The esotery of mundanity- The most pretentious blog entry ever written

Here’s the thing about comedy: about 90% of it is esoteric. Whenever you’re just hanging out with your group of friends, odds are that the majority of the jokes will be designed to elicit laughter from these friends and these friends only, as it is irrelevant if anyone else finds them funny; they’re not listening. This is why most people, when taken away from these comforts and placed in a group of strangers, fail to betray the slightest possibility of them having a funny bone in their body. Humans were, on the whole, designed this way; we enjoy our humour that much more when it seems that only a select few can appreciate it. We call this humour “abstruse”, “subversive” and “groundbreaking”, always praising its uniqueness and originality.

However, what of those people who exude familiarity and genuine hilarity? At first, we welcome them with open arms; here is a person who is similarly avant-garde to me, we say. But as it emerges that more and more people feel this way, we become equally disillusioned with them. We pepper them with negative connotations, labelling them “generic” and “mundane”. We satirise them mercilessly in a self-aggrandizing manner, believing that by doing so we are disrupting the root of their popularity and furthering our cause.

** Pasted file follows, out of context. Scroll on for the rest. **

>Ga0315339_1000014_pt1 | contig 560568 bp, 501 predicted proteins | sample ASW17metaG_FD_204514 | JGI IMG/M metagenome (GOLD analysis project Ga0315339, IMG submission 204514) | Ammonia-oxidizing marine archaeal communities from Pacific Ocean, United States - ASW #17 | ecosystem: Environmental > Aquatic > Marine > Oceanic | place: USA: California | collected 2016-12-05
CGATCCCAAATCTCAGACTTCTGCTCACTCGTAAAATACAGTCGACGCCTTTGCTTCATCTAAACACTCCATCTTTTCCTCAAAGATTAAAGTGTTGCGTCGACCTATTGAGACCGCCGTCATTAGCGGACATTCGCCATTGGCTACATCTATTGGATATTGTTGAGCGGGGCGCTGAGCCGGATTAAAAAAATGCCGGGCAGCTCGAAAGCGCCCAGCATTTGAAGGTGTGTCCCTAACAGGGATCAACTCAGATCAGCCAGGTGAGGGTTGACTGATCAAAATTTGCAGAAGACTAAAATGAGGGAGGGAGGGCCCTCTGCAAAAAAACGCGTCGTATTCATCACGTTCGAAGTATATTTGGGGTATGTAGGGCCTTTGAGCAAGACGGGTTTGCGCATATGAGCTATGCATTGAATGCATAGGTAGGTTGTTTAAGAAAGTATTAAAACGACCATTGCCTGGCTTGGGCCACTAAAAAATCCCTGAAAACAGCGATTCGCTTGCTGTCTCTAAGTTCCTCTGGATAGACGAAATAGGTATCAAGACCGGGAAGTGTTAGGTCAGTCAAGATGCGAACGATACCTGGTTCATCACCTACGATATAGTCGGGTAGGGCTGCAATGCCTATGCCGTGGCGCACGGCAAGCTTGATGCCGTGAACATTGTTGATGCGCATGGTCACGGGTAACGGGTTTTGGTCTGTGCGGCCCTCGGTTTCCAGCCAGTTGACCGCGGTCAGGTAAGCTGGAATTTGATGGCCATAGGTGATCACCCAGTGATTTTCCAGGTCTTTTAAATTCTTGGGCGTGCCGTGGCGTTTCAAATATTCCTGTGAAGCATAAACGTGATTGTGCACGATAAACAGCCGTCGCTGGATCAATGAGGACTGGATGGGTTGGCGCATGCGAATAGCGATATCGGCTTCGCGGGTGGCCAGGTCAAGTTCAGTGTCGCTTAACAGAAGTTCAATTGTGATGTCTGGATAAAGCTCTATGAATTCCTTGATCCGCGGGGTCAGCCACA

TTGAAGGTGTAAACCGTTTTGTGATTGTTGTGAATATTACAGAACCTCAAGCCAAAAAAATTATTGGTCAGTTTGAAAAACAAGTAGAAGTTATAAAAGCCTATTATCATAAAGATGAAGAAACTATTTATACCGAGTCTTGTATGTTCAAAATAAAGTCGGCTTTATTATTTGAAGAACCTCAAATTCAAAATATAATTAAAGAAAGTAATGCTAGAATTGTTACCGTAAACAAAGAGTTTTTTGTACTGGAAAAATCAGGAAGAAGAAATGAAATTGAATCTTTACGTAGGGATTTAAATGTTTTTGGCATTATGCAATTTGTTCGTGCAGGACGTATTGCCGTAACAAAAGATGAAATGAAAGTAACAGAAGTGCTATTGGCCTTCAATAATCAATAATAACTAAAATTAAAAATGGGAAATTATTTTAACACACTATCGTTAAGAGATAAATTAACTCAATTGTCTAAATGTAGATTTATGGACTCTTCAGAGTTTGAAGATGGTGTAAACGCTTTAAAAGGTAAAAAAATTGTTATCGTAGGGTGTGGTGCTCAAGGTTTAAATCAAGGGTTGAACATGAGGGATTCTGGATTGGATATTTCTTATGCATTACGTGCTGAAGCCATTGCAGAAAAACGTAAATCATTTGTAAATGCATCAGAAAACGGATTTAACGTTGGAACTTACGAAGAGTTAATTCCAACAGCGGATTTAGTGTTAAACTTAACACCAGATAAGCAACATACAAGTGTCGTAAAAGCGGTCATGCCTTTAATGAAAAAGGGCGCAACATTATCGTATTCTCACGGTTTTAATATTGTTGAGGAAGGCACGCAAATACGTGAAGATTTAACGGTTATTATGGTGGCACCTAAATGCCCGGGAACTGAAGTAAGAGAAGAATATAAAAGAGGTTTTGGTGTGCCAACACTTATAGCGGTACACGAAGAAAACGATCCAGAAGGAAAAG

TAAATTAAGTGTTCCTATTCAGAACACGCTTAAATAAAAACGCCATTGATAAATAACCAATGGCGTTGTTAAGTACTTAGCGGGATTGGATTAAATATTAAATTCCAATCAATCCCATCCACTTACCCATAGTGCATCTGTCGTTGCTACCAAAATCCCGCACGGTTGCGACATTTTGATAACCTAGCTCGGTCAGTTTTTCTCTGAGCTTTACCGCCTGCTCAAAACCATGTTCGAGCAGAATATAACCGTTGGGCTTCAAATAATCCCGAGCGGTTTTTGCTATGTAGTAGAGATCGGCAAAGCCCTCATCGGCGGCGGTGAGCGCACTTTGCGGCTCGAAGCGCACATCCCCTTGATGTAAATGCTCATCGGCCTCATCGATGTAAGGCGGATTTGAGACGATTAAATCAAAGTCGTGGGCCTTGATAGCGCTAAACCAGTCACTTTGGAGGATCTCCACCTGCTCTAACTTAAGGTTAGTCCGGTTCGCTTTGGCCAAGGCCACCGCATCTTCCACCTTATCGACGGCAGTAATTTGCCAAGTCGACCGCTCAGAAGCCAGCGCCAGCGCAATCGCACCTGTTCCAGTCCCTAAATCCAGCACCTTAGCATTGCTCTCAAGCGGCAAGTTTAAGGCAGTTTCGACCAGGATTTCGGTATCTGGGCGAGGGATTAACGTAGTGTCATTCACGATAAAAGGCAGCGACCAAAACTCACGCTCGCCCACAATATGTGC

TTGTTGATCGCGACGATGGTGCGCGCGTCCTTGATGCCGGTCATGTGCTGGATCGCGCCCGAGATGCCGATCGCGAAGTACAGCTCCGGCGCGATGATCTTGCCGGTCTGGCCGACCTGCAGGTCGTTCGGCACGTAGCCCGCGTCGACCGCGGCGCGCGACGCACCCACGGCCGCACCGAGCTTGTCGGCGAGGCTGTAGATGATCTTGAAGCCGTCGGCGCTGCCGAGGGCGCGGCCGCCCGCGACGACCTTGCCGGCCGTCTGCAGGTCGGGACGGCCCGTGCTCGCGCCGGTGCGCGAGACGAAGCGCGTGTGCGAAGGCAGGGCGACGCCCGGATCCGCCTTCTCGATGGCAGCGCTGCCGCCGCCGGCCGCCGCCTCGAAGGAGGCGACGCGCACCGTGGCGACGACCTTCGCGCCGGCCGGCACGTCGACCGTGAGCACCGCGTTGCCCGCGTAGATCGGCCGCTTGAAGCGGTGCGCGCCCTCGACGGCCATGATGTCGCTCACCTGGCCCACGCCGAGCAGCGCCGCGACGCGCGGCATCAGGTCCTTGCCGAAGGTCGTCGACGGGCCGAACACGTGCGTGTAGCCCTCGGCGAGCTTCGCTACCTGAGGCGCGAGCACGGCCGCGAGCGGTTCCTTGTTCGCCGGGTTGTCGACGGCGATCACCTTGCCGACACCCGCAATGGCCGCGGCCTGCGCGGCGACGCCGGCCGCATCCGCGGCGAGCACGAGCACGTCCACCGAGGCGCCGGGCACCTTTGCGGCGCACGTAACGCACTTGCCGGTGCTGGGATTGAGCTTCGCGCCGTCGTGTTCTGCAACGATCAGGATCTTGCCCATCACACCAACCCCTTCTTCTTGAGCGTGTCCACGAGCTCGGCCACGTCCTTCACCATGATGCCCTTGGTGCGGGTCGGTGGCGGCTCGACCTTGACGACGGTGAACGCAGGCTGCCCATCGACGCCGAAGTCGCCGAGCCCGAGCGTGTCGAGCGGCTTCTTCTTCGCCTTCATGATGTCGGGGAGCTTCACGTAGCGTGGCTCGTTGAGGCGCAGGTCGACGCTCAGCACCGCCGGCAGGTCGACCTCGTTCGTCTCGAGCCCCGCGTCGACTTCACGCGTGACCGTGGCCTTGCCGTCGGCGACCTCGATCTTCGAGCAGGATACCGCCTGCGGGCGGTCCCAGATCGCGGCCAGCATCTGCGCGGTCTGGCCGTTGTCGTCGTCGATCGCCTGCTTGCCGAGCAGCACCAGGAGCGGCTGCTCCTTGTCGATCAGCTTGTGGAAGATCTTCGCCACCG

But why do we do this? Why not embrace the everyman? I personally think that it is time society threw off the shackles of complexity, and latched onto simplicity; instead of viewing the latest Elmgreen and Dragset exhibition, I urge everyone to watch the second season of Flight of The Conchords.

In case you are an absolute idiot, Flight of The Conchords revolves around Jemaine Clement and Bret McKenzie, two expat New Zealanders trying to make it big in America in their eponymous band. The show’s brilliance lies in how entertainingly dull Jemaine and Bret’s lives are. Much like Seinfeld was, it really is a show about nothing; the central plot of one episode involves their excessive use of hair gel.